The outdoor track and field season kicks off on Friday with the two-day Hornet Invitational at Sacramento State. Stanford will be represented by a mix of throwers, jumpers and sprinters including a number of notable veterans and freshman standouts.
On Friday morning, the top cross country programs on the west coast showed down in Sacramento, Calif., for the NCAA Division I West Regionals. The west coast is notorious for being home to some of the top talent across the country and this year’s race did not disappoint.
Today marks one of the most important dates on the calendar for NCAA running. Teams from all stretches of the country will toe the line at their respective NCAA Regional Championship race, hoping to claim a trip to Madison Wisconsin for the NCAA Cross Country National Championships. Between the men’s and women’s divisions, 18 regional races will take place this morning in nine different cities across the country.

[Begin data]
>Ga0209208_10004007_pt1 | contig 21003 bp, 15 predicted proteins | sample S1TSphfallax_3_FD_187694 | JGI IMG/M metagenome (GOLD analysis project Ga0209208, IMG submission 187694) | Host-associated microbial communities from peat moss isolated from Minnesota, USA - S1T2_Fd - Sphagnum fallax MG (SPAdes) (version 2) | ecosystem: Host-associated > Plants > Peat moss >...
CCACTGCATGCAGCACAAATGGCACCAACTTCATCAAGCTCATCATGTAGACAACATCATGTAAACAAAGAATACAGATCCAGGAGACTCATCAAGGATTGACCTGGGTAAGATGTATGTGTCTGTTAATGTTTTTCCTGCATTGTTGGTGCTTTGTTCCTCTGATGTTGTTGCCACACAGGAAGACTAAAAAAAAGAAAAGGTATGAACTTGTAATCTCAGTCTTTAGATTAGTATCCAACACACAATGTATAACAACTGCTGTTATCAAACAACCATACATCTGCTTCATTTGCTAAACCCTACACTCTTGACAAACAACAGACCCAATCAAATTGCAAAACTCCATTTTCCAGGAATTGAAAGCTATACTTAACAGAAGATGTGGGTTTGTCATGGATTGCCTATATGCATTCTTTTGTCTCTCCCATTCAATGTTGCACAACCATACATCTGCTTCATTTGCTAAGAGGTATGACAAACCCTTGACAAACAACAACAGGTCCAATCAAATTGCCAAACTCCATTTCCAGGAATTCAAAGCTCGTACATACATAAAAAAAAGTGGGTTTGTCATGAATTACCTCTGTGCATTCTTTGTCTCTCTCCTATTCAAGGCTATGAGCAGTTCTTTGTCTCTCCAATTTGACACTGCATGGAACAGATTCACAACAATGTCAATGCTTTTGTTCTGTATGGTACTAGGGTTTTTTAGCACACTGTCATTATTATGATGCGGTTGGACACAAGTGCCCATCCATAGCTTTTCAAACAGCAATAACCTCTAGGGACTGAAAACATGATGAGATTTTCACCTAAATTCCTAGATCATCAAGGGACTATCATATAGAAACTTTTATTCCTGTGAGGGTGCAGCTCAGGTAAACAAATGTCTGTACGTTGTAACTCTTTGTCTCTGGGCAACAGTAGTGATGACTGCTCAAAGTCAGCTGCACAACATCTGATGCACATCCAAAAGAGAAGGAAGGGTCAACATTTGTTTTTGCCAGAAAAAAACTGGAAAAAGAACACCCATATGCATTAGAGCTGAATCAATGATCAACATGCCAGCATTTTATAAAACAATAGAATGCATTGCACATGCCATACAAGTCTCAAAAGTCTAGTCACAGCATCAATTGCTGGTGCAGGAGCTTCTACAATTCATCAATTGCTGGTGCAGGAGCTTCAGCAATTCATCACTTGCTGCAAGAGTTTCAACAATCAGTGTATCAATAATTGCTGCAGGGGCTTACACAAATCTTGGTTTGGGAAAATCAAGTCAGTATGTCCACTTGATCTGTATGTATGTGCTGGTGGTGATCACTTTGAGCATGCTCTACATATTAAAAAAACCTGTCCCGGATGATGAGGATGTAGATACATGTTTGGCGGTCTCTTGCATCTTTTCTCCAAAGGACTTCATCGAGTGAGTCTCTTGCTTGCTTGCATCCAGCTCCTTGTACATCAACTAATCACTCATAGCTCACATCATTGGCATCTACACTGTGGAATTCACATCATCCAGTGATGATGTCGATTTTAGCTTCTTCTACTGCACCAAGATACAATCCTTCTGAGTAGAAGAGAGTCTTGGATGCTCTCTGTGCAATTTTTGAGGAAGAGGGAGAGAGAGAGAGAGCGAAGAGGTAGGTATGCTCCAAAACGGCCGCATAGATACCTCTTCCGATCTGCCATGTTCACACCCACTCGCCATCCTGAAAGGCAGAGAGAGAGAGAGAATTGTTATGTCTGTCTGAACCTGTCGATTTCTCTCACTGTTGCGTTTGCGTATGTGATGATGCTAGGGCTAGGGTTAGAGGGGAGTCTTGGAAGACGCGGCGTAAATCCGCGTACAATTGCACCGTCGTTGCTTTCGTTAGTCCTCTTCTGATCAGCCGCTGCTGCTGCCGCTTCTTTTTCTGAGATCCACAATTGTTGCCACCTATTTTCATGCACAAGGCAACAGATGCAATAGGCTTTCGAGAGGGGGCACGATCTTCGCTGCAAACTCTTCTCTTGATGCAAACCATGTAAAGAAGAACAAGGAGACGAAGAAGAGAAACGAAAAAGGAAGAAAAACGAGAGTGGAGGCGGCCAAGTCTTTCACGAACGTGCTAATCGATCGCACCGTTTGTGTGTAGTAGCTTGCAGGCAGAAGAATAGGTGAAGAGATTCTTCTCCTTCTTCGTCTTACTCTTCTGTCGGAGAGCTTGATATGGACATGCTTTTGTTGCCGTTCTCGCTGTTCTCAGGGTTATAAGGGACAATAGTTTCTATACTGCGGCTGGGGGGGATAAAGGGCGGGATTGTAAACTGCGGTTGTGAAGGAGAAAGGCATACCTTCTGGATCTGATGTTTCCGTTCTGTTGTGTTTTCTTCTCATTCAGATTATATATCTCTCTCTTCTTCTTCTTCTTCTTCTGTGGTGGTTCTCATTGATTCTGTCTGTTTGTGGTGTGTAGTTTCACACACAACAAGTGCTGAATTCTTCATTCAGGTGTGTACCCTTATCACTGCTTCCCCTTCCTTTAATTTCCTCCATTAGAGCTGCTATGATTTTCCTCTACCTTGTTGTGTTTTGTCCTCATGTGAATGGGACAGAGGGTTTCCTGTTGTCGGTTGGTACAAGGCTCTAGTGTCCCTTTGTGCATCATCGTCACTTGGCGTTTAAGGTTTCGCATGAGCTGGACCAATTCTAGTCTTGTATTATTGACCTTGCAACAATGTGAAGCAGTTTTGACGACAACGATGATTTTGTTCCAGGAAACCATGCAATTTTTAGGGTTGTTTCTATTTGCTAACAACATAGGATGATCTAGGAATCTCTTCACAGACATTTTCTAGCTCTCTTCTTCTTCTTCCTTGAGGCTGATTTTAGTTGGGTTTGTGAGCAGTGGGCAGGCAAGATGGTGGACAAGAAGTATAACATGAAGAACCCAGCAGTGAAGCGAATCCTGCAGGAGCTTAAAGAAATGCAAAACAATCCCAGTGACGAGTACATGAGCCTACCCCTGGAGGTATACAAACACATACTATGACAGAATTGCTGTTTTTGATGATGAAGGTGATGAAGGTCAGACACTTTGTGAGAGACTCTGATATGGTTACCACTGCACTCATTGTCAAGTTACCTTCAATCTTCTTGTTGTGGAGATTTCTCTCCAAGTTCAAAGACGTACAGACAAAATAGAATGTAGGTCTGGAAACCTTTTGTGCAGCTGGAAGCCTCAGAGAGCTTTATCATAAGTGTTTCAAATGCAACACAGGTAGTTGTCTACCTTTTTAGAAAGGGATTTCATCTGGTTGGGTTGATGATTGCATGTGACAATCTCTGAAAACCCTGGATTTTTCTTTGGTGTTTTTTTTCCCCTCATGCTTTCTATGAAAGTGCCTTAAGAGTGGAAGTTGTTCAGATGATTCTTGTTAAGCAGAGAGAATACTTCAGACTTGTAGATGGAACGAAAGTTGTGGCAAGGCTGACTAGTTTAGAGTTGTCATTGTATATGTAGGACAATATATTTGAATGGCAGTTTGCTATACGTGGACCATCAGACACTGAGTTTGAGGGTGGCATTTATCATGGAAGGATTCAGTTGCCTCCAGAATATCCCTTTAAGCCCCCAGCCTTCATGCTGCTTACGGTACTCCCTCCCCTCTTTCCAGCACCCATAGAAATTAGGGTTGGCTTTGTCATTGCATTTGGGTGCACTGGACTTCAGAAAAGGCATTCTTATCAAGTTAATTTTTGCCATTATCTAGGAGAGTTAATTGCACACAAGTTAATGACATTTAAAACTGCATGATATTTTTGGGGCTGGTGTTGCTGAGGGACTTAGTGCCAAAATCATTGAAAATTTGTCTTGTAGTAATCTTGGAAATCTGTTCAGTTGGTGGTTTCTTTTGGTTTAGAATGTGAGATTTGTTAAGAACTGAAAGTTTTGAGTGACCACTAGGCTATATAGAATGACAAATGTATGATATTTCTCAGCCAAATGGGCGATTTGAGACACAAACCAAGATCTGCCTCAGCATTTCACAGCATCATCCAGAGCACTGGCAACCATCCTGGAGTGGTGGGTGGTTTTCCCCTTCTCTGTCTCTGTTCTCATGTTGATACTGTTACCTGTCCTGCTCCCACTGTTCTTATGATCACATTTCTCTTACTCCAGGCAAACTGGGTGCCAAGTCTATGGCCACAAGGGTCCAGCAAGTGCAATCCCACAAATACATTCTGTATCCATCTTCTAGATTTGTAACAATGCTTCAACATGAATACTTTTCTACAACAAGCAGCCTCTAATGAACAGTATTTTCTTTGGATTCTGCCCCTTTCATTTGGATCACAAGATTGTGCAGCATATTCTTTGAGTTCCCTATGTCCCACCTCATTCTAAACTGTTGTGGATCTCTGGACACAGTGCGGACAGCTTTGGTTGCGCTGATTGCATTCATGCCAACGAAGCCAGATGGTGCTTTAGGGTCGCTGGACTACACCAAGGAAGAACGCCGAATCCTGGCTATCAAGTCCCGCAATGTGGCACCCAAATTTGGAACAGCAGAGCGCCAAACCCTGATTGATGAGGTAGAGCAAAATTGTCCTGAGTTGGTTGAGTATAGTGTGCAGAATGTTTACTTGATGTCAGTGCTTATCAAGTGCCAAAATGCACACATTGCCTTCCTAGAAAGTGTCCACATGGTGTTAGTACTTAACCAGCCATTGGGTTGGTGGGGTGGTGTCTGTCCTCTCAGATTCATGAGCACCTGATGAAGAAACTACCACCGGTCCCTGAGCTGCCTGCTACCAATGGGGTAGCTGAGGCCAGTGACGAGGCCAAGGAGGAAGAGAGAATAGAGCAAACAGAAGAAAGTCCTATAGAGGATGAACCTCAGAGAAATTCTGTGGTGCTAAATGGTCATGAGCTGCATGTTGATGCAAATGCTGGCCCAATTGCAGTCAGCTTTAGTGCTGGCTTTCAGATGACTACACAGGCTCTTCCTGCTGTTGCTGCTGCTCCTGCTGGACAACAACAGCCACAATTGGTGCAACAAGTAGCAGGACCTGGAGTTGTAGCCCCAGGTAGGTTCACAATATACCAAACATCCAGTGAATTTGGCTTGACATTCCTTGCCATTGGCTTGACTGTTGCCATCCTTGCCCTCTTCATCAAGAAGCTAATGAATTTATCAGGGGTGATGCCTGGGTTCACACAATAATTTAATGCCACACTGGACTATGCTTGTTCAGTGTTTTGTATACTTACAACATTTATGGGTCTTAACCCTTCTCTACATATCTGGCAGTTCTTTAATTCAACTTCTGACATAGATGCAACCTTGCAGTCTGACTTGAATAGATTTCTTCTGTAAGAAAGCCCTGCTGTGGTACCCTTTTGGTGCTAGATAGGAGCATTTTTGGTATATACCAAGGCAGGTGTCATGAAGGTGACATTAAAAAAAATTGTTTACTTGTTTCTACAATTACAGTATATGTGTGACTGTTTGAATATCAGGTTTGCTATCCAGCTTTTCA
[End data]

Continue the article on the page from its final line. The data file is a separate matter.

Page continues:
No. 21 Stanford (10-4, 2-0, America East) travels to Sacramento for a battle against Pacific (8-6, 2-1, America East) this Friday. Expect a gritty struggle for redemption as Pacific attempts to overcome both their September 1-2 loss to the Cardinal and a recent 0-5 defeat to No. 29 William & Mary (7-5, 3-0, CAA). Despite some star performances, the Tigers’ record has been relatively mixed. On the other hand, Stanford has won 10 of their past 11 games with excellent plays from both veterans and young-guns.
On Nov. 9, 2016, earth systems science professor Noah Diffenbaugh ’96 M.S. ’97 was contacted by the Associated Press fewer than five minutes after the organization had called the presidential election for Donald Trump. He was asked what the outcome meant for global climate change, and it’s a question he hasn’t stopped hearing since. “With…
“Stanford has such a welcoming atmosphere. Already, I have found a home in the transfer community and in an a cappella group.”
Facebook internship: check. Personalized job offer from the co-founder of YouTube: check. Featured in New York Magazine: check. Undergraduate degree? Feross Aboukhadijeh ’12 isn’t quite there yet.